While many economists and politicians are claiming the recession that has been gripping the nation is starting to lessen, its hold on the Pittsburgh area remains firm. The latest jobs numbers for July 2009 bear this out. When comparing the year-over-year jobs totals for July 2008 and July 2009, the region lost 30,800 total private jobs, slightly better than the June-over-June totals of -30,900. The Pittsburgh region’s loss to total private jobs (-3 percent) for July are much better than the national average (-5 percent), but as we’ve pointed out countless times before, the region never "boomed", so it really couldn’t "bust".
Nearly all major sectors experienced year-over-year job losses-the lone exception being, once again, education and health services. But even there, the job gains were not as pronounced as they had been. The sector’s July year-over-year gains were only 2,800 jobs whereas the year-over-year gains for May (3,200), June (3,400) were slightly higher. As we pointed out in a previous Policy Brief (Vol. 9, No. 41), growth to this sector, particularly the social assistance sub-sector which counts for most of the growth, is actually as sign of weakness as these jobs are often low-paying and rely on public dollars for their existence.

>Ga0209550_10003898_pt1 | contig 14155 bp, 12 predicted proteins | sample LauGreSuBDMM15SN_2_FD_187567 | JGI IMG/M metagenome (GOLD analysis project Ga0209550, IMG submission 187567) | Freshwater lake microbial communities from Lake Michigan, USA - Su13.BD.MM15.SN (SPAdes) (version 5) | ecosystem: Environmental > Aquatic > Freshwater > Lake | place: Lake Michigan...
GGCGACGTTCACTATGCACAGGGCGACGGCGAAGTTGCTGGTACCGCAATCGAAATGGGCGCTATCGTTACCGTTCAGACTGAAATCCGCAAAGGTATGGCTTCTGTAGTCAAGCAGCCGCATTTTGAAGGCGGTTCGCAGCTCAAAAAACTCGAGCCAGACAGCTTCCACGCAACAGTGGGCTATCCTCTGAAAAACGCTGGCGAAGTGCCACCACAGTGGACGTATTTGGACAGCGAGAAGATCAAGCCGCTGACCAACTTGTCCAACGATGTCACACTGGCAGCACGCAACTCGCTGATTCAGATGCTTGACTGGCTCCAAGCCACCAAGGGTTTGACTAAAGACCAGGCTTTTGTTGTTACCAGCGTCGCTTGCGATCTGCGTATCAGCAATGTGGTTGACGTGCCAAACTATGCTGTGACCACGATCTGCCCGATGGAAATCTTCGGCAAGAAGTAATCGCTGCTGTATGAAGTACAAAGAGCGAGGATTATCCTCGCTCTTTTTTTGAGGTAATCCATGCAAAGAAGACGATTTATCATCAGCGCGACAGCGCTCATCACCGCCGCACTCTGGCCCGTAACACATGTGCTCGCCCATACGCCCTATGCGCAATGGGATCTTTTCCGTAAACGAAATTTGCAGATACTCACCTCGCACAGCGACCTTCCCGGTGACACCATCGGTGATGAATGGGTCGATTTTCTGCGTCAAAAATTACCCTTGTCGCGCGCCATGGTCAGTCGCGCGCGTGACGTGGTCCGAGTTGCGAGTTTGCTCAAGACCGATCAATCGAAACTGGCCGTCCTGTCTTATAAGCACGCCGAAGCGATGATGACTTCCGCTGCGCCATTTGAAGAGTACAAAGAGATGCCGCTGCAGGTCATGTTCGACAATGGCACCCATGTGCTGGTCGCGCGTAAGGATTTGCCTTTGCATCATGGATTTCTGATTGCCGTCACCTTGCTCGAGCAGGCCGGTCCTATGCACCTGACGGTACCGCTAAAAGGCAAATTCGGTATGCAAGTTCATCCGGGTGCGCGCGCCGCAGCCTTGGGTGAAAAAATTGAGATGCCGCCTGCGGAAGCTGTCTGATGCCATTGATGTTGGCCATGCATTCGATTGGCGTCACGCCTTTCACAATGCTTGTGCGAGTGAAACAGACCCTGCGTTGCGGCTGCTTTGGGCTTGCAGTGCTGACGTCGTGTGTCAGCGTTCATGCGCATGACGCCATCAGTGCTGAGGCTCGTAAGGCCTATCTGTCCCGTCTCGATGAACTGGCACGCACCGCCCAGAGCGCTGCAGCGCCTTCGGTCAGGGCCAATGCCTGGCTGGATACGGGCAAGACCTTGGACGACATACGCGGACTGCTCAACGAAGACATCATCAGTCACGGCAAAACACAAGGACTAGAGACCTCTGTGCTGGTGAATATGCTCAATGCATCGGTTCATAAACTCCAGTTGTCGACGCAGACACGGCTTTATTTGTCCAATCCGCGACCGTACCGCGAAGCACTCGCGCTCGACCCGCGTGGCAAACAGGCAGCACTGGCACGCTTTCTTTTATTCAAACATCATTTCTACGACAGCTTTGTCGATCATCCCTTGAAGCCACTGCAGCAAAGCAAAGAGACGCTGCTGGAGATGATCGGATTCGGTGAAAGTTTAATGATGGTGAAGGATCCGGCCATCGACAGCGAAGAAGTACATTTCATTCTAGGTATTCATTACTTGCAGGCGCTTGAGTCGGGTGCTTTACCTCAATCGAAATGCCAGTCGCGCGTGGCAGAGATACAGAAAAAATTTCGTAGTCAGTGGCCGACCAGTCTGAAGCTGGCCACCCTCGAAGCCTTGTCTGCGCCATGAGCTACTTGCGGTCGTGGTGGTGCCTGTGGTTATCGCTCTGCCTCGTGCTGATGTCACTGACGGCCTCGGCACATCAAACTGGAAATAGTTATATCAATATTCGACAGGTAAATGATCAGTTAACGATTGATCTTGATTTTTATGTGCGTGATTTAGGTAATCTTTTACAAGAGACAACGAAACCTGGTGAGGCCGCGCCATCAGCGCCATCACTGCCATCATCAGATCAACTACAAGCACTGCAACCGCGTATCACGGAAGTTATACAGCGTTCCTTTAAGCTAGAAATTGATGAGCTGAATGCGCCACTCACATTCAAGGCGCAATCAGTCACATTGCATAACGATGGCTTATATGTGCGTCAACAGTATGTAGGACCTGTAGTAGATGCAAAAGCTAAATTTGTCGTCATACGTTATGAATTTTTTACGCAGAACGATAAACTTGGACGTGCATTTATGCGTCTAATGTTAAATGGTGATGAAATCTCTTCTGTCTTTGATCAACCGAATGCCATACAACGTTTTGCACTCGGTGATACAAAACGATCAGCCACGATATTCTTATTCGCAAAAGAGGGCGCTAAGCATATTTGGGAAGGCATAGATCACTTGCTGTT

The manufacturing sector continues to be the hardest hit sector as it lost 10,800 jobs or nearly 11 percent of its employment count. Construction jobs also continue to post losses (-3,400) as did the retail sector (-3,300), the professional and business services sector (-5,500) and the leisure and hospitality sector (-5,000). This latest employment report did not have much to cheer about for many of the sectors of Pittsburgh’s economy.
The recession’s grip on Pittsburgh will not begin to abate until it also loosens on the country as a whole. However, steps can be taken to expedite, rather than prolong, the process. Efforts to raise taxes at the state and local levels must be resisted. The Governor’s plan to increase taxes, either the sales or income tax, will have a markedly negative effect on the local economy. Instead, state and local officials need to cut onerous government spending as well as taxes. They also need to tackle burdensome regulations, such as mandated wages, that are stifling business growth. Only when these measures are enacted will the Pittsburgh economy reverse the trend of job losses and possibly experience an economic boom.